It is well defined in literature that antibiotics fail consistently when there is an attempt to deal with chronic/biofilm-based infections. Bacteriophages, on the other hand, can disrupt biofilms and ultimately clear an infection. Once the biofilm begins to collapse, the infection can begin to respond to antibiotics. It is our experience that antibiotics and phages are highly compatible and, when used properly, can together provide the patient with an excellent result.

What types of conditions can you treat at the centre?

Generally, our clinic treats the following pathogens:
•             Escherichia coli (E.coli)
•             Enterococcus (multiple species)
•             Klebsiella (multiple species)
•             Morganella (multiple species)
•             Salmonella (multiple species)
•             Staphylococcus (multiple species)
•             Streptococcus (multiple species)
… and several others that cause the following medical conditions, both acute and chronic (biofilm-caused) including:
•             Acne
•             Bed Sores
•             Bronchitis
•             Burns (infected)
•             Chronic Fatigue Syndrome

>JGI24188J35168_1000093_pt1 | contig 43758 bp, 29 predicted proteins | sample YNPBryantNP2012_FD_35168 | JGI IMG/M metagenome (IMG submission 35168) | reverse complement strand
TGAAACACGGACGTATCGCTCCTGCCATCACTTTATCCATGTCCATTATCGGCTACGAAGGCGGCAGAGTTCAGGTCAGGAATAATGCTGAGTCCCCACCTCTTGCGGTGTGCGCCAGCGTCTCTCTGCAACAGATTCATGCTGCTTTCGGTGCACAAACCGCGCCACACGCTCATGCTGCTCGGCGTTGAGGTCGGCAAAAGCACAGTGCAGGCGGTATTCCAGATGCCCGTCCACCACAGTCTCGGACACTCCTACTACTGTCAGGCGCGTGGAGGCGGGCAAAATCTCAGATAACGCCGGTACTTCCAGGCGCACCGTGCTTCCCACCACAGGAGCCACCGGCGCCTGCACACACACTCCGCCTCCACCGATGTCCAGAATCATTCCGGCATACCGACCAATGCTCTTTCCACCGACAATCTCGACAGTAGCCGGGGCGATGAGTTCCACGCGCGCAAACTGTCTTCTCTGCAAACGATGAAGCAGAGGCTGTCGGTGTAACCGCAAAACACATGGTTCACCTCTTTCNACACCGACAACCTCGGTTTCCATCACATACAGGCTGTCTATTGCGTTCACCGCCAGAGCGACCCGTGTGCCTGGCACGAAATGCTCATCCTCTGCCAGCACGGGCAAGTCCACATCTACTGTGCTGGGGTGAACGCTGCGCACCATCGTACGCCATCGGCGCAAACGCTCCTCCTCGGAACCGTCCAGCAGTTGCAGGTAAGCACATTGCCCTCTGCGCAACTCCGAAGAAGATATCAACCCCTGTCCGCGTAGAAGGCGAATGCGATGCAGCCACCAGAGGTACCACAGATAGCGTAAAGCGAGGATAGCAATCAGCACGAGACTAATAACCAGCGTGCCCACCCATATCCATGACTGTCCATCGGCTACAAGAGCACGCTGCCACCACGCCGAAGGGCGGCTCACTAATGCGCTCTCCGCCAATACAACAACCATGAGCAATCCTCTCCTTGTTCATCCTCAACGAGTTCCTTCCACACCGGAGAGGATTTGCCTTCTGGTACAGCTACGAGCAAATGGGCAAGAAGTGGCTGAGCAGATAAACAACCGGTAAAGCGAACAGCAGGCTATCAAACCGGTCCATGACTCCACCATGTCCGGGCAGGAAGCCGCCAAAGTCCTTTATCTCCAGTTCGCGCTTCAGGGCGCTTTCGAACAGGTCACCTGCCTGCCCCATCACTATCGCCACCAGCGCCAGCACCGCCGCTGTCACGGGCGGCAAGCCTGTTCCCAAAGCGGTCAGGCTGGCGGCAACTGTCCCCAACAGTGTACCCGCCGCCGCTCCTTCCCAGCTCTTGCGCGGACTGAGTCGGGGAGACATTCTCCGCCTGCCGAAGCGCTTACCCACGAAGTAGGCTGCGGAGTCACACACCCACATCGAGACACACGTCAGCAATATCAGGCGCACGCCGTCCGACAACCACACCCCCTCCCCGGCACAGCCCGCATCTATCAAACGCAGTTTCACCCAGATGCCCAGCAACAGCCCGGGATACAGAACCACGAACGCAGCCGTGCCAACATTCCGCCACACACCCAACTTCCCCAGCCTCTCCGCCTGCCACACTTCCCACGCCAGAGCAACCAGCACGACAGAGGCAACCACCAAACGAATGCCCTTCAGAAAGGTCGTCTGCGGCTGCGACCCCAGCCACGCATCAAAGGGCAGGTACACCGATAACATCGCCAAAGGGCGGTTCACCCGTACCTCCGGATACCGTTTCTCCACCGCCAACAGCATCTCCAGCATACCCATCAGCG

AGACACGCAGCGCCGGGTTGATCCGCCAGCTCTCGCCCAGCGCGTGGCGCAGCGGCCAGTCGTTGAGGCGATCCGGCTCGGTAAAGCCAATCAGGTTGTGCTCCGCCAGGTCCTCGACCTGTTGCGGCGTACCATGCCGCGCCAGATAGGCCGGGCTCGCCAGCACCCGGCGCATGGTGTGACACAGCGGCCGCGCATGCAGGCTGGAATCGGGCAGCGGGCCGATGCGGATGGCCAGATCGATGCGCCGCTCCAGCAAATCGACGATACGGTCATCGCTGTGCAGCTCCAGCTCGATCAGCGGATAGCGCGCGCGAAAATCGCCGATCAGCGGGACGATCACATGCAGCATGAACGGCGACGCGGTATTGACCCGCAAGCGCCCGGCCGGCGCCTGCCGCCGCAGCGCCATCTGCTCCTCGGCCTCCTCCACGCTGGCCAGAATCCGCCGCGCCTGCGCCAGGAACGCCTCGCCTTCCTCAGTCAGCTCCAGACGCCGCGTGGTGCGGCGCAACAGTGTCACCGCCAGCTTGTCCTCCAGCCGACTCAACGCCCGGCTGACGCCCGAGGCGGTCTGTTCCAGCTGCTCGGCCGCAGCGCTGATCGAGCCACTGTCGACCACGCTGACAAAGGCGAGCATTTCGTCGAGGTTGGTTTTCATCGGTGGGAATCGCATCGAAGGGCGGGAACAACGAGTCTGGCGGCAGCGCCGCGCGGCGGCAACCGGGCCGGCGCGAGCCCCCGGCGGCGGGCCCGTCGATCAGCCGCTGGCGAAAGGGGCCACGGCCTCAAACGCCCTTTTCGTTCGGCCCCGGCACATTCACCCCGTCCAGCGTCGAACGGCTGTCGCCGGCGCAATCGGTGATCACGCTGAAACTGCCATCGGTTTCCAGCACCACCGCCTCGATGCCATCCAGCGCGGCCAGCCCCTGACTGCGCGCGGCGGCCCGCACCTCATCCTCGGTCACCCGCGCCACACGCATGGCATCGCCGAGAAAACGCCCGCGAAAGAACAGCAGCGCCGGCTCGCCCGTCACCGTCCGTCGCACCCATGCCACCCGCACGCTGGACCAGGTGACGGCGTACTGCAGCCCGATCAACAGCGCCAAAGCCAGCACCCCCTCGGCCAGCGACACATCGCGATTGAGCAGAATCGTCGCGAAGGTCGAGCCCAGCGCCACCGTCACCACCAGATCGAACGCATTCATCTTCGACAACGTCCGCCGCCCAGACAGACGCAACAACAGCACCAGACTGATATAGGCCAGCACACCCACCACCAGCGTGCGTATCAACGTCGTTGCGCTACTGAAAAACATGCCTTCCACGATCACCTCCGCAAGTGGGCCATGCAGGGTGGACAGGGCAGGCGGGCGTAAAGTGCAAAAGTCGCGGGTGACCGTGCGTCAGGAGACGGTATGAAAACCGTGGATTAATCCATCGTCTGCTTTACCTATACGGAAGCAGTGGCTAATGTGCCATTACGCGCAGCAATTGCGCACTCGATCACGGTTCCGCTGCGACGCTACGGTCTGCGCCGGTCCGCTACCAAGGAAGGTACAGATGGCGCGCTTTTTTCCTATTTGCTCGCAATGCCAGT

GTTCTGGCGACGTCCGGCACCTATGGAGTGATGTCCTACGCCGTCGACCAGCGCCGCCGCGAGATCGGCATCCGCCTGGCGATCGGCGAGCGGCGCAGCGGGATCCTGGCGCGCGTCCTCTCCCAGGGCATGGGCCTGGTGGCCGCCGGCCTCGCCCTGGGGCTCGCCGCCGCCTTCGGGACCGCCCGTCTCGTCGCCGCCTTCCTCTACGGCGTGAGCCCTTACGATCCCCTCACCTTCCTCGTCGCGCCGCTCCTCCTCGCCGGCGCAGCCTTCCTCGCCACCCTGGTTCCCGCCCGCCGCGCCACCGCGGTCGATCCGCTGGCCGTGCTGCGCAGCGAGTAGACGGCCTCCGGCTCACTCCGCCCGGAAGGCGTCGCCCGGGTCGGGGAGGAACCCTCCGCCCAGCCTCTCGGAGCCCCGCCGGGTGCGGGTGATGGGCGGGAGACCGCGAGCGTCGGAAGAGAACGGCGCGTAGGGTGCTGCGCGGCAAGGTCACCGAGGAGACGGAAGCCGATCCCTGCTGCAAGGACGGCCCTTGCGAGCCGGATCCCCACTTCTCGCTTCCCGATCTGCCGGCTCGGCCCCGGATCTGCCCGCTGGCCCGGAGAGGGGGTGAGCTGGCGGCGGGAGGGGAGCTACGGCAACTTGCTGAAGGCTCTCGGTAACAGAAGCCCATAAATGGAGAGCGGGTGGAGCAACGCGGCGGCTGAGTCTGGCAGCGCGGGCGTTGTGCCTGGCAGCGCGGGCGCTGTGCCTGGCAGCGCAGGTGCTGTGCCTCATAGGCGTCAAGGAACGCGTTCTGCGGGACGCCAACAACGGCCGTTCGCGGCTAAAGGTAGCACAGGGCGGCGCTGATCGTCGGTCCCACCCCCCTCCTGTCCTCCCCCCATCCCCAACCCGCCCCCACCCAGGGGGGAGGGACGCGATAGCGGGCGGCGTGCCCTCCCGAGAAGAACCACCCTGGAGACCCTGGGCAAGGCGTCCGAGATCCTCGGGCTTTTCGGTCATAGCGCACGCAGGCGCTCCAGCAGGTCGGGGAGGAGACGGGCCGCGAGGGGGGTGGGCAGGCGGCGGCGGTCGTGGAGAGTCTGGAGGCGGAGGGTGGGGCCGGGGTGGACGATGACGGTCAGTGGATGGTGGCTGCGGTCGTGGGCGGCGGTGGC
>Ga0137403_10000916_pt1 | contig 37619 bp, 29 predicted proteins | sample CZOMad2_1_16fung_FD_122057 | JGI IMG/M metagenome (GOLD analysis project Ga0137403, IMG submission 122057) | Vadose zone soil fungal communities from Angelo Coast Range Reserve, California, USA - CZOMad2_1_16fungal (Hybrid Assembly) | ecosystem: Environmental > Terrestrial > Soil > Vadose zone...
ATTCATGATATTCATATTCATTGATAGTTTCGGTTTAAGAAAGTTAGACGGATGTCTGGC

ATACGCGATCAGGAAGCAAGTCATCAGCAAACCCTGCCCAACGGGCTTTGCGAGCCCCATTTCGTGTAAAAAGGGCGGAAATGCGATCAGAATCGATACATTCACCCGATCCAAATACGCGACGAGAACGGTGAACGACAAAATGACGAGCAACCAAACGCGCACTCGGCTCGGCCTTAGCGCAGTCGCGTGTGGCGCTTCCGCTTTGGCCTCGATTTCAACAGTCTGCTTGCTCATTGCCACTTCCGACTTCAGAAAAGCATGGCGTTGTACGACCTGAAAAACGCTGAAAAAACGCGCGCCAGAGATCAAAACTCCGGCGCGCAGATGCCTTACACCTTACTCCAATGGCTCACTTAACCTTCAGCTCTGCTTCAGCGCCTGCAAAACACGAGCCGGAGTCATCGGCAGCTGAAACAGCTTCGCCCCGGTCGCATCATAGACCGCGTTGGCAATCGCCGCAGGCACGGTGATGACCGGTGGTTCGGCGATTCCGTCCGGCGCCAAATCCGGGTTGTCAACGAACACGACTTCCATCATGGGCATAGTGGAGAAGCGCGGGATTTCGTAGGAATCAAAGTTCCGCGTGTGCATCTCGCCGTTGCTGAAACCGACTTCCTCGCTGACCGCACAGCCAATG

•             Chronic / Non-healing / Infected Wounds
•             Colitis
•             Cystic Fibrosis
•             Diabetic Foot
•             Laryngitis
•             Lung Infections
•             Rosacea
•             Tropic Ulcers
•             Urinary Tract Infections (UTI) and Cystitis
•             Vaginitis
•             … and several others

What are the primary challenges currently facing the management and treatment of bacterial infections?

As there is more than a hundred-year history of use of bacteriophages in Georgia, the technical issues are for the most part understood and generally resolved.

Antibiotic resistance occurs when bacteria change in response to medicines and develop the ability to defeat drugs. While antibiotic resistance occurs naturally, the overuse and misuse of antibiotics has accelerated the process. They lead to longer hospital stays, higher medical costs and more otherwise preventable deaths. Therefore, antibiotic resistance has been identified by the WHO as one of the biggest threats to global health.

Most pharmaceutical companies are no longer working on new antibiotics. Half of all antibiotics used today were discovered during the 1950s. Since that time, discovery and development of antibiotics has become more complex, time-consuming, and expensive. New antibiotics that are approved typically have short treatment durations and restrictions on their use to slow the emergence and spread of resistance. This limits their profitability. Even when new antibiotics are made available, they rarely target priority drug-resistant bacteria and are only registered for use in a small number of countries.

Regarding phage therapy, of course, there are challenges, and one of them is the preparation of injectable phages, which requires the introduction of high-tech processes, around which countries with extensive experience (such as Georgia and Poland) and countries with strong technologies, in general, should be united.